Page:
Cazadora by Romina Garber/Romina Russell Book Review

Book Description

In Cazadora, Romina Garber weaves together Argentine folklore and what it means to be illegal in a timely, intimate, and emotionally powerful narrative.

Werewolves. Witches. Romance. Resistance.

Enter a world straight out of Argentine folklore…

Following the events of Lobizona, Manu and her friends cross the mystical border into Kerana–a cursed realm in Argentina–searching for allies and a hiding place. As they chase down leads about the Coven–a mythical resistance manada that might not even exist–the Cazadores chase down leads about Manu, setting up traps to capture and arrest her.

Just as it seems the Cazadores have Manu and her friends cornered, the Coven answers their call for help. As Manu catches her breath among these non-conforming Septimus, she discovers they need a revolution as much as she does.

But is she the right one to lead them? After all, hybrids aren’t just outlawed. They’re feared and reviled. What happens when the Coven learns of Manu’s dual heritage? Will they still protect her? Or will they betray her?

And after running this far, for this long–how much farther can Manu go before her feet get tired, and she stops to take a stand?

Review

Thank you to Netgalley and St. Martin’s Press for providing me with an advanced reader’s copy of this book in exchange for my review.

Thoughts and Themes: This is book two in the Wolves of No World series, with book one being Lobizona. Before reading my review, go and read Lobizona so you don’t get any spoilers for that book.

Just like the first book, it took me a while to get into this one but I push through because I know how much I loved the first book. I knew that I would not be able to put this book down once I got past the more dense parts of it. I have a hard time with fantasy books because of the non-action moments but I do like those parts as that is where we learn about the world we are going to be immersed in through the story.

Something that I really enjoyed about this book was how much the world-building was expanded upon. The first book briefly introduced us to this magical world that Manu was now a part of but this one deep dived into that world. This book gives you so much information about this world and not just the magic involve din it but the politics as well.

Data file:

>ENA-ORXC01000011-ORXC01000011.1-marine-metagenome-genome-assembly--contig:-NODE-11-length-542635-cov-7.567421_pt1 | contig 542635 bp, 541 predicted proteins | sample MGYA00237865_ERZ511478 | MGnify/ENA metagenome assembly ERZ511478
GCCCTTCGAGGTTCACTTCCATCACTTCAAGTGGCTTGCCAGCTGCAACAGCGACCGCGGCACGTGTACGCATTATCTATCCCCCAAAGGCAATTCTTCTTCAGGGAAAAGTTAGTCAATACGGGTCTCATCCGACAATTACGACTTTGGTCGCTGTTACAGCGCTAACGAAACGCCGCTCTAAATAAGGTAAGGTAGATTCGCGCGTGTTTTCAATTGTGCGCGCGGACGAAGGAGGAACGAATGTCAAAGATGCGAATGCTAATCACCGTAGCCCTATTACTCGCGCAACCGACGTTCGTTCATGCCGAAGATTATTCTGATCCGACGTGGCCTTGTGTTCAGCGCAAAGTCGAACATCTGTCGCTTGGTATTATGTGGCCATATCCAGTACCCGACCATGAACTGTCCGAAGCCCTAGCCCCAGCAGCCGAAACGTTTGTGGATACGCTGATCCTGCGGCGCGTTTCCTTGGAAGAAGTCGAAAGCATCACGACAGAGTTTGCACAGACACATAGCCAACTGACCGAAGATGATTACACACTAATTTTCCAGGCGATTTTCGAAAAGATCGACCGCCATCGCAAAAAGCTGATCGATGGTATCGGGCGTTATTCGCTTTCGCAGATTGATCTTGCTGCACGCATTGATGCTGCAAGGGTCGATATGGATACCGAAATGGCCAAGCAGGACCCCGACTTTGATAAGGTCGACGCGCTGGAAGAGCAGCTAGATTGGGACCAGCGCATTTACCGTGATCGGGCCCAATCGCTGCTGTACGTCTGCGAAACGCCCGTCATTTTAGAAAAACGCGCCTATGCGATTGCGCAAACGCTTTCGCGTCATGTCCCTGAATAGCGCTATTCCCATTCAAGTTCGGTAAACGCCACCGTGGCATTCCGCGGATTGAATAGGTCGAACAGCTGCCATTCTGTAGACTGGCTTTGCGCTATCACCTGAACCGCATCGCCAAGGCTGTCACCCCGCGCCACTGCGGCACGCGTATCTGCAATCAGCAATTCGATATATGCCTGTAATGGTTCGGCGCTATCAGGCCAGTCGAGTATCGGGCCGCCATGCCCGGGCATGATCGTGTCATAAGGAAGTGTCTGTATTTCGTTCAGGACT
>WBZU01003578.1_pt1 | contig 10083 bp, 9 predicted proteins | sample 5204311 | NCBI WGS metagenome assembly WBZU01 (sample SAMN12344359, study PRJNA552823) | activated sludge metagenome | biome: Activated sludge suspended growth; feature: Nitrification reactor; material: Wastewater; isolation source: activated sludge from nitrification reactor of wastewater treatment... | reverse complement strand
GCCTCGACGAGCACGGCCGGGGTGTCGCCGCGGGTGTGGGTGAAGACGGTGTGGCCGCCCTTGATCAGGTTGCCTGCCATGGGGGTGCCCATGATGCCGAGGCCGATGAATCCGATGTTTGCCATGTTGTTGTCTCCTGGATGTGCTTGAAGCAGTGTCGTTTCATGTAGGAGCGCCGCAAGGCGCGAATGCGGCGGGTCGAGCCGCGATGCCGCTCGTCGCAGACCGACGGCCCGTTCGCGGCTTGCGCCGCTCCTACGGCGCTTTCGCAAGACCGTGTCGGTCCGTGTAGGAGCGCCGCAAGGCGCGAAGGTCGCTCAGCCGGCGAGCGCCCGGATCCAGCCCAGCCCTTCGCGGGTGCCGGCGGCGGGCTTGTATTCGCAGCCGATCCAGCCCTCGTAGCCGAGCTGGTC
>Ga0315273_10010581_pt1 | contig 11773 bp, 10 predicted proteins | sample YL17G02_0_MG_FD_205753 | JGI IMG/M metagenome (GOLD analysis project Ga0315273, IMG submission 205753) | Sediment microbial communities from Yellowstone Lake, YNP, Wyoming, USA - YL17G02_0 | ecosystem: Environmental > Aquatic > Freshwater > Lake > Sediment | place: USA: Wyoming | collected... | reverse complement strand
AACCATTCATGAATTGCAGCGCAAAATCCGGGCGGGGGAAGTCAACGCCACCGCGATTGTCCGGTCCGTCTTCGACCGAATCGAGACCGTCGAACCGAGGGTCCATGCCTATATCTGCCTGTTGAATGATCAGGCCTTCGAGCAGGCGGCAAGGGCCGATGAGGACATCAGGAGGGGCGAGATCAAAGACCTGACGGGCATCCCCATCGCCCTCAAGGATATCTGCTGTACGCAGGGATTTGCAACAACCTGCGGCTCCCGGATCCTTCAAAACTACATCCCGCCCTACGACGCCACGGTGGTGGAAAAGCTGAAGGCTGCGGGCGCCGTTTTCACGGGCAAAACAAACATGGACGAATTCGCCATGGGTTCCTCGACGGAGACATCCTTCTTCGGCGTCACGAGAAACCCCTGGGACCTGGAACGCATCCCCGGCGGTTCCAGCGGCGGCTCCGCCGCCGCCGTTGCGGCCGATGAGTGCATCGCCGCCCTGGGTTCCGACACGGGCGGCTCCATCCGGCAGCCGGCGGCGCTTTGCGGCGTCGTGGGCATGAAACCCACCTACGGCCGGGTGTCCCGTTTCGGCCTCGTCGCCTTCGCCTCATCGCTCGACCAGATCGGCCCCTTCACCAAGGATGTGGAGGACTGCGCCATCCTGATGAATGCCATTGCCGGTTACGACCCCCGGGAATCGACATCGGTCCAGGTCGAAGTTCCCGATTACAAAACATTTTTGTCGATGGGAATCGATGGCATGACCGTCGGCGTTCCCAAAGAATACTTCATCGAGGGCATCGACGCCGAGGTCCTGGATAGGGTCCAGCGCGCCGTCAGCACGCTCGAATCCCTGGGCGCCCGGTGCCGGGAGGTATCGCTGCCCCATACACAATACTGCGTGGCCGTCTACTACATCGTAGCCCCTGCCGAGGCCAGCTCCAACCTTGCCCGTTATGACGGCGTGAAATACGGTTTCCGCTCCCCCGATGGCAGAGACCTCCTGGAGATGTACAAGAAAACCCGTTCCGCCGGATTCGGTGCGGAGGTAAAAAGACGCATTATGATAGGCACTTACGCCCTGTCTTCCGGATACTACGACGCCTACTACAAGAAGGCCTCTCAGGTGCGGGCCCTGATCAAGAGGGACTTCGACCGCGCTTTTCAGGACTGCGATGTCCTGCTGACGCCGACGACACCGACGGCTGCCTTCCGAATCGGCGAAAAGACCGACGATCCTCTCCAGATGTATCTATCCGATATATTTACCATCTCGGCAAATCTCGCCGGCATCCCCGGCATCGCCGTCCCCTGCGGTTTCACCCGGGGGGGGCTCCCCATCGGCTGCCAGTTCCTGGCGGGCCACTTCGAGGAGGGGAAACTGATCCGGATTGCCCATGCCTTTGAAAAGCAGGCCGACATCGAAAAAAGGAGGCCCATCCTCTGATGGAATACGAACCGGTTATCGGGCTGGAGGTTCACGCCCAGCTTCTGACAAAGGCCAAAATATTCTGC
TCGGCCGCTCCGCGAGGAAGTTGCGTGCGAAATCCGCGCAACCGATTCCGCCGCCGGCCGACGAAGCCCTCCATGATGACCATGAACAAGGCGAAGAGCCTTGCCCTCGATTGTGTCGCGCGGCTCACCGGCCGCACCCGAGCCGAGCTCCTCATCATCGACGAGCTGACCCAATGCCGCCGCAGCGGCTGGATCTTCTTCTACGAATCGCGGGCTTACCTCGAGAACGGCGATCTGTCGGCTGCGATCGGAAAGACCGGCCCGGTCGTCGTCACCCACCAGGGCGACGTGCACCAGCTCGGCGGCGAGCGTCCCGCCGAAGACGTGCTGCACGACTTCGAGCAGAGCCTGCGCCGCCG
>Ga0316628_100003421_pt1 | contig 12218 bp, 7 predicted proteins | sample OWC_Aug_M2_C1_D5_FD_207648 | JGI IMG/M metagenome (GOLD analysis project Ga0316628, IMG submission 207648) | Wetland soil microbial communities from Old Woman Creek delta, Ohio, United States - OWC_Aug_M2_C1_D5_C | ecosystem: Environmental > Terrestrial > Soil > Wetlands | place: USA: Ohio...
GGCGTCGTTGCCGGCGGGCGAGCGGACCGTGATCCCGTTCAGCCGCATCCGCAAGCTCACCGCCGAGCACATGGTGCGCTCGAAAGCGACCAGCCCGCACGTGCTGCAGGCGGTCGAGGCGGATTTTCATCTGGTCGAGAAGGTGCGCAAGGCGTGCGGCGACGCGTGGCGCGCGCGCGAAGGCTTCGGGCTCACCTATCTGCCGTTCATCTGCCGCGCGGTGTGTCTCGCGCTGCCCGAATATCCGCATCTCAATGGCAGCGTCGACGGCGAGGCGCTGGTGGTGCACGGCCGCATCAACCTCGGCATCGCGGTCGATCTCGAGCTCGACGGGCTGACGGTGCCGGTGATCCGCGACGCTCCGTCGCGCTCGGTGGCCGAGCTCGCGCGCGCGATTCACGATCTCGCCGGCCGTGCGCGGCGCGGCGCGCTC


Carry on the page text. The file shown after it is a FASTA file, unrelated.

I really liked that while this book is a fantasy book it still covers some important topics. The book goes over homophobia, colorism, and anti-immigrant sentiments. I like how the characters in this story point out how these things still exist in their world just like they do on Earth. I thought that was an important aspect of this story because it wasn’t as if Manu and her friends got this dream escape from Earth as they still faced some of the same struggles they would have on Earth.

Characters: In this book we continue reading about the characters that we grew to love in the first book and are introduced to a few more people. Mentioning the characters we are introduced to adds some spoilers so I won’t go into too much detail about those new people.

I loved the romance that happens between Manu and Tiago in this book and how that develops. I love how they quote books to each other to talk about their feelings and how so much of their relationship is just for them to understand.

I also really enjoyed how we get to see the friendships that Manu has developed in this world in which she can be herself. I loved how each of her friends accepts her regardless of if they understand her actions. I also really liked getting to see how her friends respond to some of the things that she does and how clear their emotions are.

Something great about this book is the way that each character’s emotions are captured. I love how the same emotion looks so different on each of these characters and how you can feel what they are feeling as you are reading. I like how you can feel the love that each of these characters have for Manu and the love that Manu eventually allows herself to feel for others.